Religions and I share a special relationship: I do not believe in any, but I respect all of them.
But one thing I deliberately do: I observe the principles offered by different religions, see how they can help humanity, and continue my journey of becoming an aware human.
But this does not stop the religious messages and wishes I receive; and it is obvious also as everyone is different.
Today, I received such a wish when I was beginning my day – from a Jain friend whom I respect for his remarkable dedication to work and ethics as a person.
He sent me a message – Micchāmi Dukkaḍaṃ along with a couple of lines that said he is seeking forgiveness!
I read the message consciously and felt good about it. Soon, I thought I should know more about what Michhami Dukkadam really means. Hence, I did a quick research (pardon my unawareness – I have received this message every year but never really knew what it really means).
Micchāmi Dukkaḍaṃ is widely used in the Jain religion on the last day (Samvatsari or Kshamavani) of Paryushana, the most important annual holy event of the Jain calendar. As a matter of ritual, Jains greet their friends and relatives on this last day with Micchāmi Dukkaḍaṃ, seeking their forgiveness. No private quarrel or dispute should be carried beyond this time. The importance of forgiveness is at the utmost in Jainism.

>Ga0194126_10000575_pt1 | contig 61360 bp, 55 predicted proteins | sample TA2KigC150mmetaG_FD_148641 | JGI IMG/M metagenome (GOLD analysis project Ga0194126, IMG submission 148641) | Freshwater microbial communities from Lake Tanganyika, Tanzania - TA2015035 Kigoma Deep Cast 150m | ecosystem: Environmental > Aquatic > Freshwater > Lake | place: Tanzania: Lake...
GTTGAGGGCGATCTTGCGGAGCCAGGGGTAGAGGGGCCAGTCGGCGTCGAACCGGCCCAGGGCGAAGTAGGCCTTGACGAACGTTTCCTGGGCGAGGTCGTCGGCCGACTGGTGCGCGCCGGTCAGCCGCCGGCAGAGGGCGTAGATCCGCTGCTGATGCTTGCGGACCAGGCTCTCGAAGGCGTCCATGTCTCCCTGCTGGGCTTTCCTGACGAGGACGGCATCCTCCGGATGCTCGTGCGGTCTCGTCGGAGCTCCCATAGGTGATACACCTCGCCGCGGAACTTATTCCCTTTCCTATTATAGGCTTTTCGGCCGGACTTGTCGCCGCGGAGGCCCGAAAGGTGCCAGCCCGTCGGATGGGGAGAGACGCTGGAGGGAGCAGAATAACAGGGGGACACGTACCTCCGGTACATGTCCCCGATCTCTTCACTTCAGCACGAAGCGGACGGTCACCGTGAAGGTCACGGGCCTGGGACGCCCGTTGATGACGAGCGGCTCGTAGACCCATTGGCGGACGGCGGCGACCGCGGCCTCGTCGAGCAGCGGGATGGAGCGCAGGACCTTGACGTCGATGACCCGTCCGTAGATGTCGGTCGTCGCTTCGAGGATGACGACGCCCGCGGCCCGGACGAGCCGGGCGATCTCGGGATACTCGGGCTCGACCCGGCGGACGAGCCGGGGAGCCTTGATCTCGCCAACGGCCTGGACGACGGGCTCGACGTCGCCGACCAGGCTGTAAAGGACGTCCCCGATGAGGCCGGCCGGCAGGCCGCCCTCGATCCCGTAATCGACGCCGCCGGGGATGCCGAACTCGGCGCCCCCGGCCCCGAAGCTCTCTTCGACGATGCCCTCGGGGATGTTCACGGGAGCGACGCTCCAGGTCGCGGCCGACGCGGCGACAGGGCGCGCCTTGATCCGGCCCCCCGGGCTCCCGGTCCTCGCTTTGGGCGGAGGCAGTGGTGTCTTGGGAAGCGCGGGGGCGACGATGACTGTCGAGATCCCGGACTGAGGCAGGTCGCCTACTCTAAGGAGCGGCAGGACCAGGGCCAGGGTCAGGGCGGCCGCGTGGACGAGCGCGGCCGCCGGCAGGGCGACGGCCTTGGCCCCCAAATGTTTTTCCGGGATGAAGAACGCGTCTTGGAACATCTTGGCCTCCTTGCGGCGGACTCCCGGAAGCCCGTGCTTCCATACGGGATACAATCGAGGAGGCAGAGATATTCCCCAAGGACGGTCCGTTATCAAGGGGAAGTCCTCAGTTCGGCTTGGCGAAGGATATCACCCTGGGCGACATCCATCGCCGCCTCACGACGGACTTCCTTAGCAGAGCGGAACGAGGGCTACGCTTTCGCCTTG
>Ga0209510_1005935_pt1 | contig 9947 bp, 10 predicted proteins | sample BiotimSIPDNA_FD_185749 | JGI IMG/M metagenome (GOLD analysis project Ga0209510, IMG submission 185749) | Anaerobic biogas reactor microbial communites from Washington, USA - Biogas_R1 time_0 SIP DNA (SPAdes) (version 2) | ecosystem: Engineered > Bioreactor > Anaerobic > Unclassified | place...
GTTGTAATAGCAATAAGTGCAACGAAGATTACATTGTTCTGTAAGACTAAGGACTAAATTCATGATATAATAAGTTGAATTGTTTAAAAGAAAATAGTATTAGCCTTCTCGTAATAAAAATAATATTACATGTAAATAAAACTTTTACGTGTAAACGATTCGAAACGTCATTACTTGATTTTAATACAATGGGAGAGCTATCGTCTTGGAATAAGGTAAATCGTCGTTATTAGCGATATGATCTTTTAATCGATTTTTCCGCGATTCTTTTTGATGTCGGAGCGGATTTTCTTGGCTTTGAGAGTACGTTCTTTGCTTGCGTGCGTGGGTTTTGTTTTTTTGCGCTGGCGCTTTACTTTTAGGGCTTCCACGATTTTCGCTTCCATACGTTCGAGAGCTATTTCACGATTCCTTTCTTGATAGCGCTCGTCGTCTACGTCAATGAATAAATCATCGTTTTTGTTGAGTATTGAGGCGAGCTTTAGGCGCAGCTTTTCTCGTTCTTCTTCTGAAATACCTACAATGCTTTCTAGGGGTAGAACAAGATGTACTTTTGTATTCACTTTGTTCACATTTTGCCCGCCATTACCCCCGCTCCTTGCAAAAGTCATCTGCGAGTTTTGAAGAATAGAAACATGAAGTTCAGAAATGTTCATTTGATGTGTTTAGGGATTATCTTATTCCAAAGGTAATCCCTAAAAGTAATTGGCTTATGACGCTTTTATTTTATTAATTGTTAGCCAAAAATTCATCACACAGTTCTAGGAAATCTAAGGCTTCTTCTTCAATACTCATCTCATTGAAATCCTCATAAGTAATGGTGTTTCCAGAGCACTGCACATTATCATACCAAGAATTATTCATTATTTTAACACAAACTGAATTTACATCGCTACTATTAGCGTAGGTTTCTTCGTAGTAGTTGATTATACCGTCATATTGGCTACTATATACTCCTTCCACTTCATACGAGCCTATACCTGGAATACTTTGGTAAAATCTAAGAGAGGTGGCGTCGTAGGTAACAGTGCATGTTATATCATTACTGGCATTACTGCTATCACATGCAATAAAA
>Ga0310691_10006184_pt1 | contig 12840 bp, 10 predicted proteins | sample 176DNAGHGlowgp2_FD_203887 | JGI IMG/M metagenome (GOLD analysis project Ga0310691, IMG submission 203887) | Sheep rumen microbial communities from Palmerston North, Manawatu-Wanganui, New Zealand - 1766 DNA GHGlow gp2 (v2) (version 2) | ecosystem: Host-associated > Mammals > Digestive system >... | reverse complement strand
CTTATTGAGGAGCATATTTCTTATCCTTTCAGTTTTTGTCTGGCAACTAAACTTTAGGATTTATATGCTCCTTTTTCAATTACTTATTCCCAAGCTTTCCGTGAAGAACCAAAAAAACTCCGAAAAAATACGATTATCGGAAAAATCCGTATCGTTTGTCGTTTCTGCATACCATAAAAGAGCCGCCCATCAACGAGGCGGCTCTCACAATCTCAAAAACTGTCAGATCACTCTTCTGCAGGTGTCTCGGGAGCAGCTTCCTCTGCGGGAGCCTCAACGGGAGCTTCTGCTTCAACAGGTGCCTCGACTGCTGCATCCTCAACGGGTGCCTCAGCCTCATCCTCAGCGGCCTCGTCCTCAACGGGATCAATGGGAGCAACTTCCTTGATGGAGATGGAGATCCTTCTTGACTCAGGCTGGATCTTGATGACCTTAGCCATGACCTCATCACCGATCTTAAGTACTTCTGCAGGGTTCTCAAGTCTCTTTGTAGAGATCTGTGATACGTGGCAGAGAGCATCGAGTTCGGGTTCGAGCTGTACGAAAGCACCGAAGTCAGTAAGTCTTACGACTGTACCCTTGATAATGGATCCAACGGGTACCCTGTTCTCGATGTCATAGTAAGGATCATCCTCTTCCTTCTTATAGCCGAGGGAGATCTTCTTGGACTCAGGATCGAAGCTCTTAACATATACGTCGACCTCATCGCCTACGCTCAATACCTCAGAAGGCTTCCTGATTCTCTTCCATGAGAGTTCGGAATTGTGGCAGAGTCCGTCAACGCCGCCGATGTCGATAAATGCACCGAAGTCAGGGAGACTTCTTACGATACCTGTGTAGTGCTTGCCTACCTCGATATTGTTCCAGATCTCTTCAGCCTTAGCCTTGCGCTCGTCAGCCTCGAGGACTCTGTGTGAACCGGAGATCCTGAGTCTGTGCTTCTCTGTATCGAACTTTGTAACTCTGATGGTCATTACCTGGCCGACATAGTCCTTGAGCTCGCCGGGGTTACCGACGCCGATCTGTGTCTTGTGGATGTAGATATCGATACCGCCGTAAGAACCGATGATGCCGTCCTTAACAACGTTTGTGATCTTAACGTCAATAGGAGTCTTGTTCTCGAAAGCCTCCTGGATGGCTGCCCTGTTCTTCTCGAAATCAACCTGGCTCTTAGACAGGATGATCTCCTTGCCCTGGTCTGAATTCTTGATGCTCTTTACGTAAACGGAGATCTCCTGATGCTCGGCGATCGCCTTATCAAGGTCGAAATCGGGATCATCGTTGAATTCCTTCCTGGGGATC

Micchāmi Dukkaḍaṃ means this: “May All The Evil That Has Been Done Be Fruitless.”
Here is how I perceive it:
- When someone asks you to forgive, regardless if s/he has committed any wrongdoings, you get a specific chemical reaction in your body.
- You suddenly feel that the amount of selfishness you carry as a human starts to decrease. When selfishness decreases, you start to feel relaxed.
- If you don’t overwrite your state of being with new (and often selfish) experiences again, you remain in a great state of joy, an abundance of happiness, and cheer.
I hope all of you who are reading this get to experience that.
So here is my Michami Dukkadam to all of you …
For any reasons, or unreasonably;
By doing something or by not doing ‘some’ thing;
directly or indirectly;
If I have hurt you, emotionally, mentally, physically (I guess not) or otherwise, then please forgive this Nobody. 🙏🏻
Micchāmi Dukkaḍaṃ! 🙏🏻🙏🏻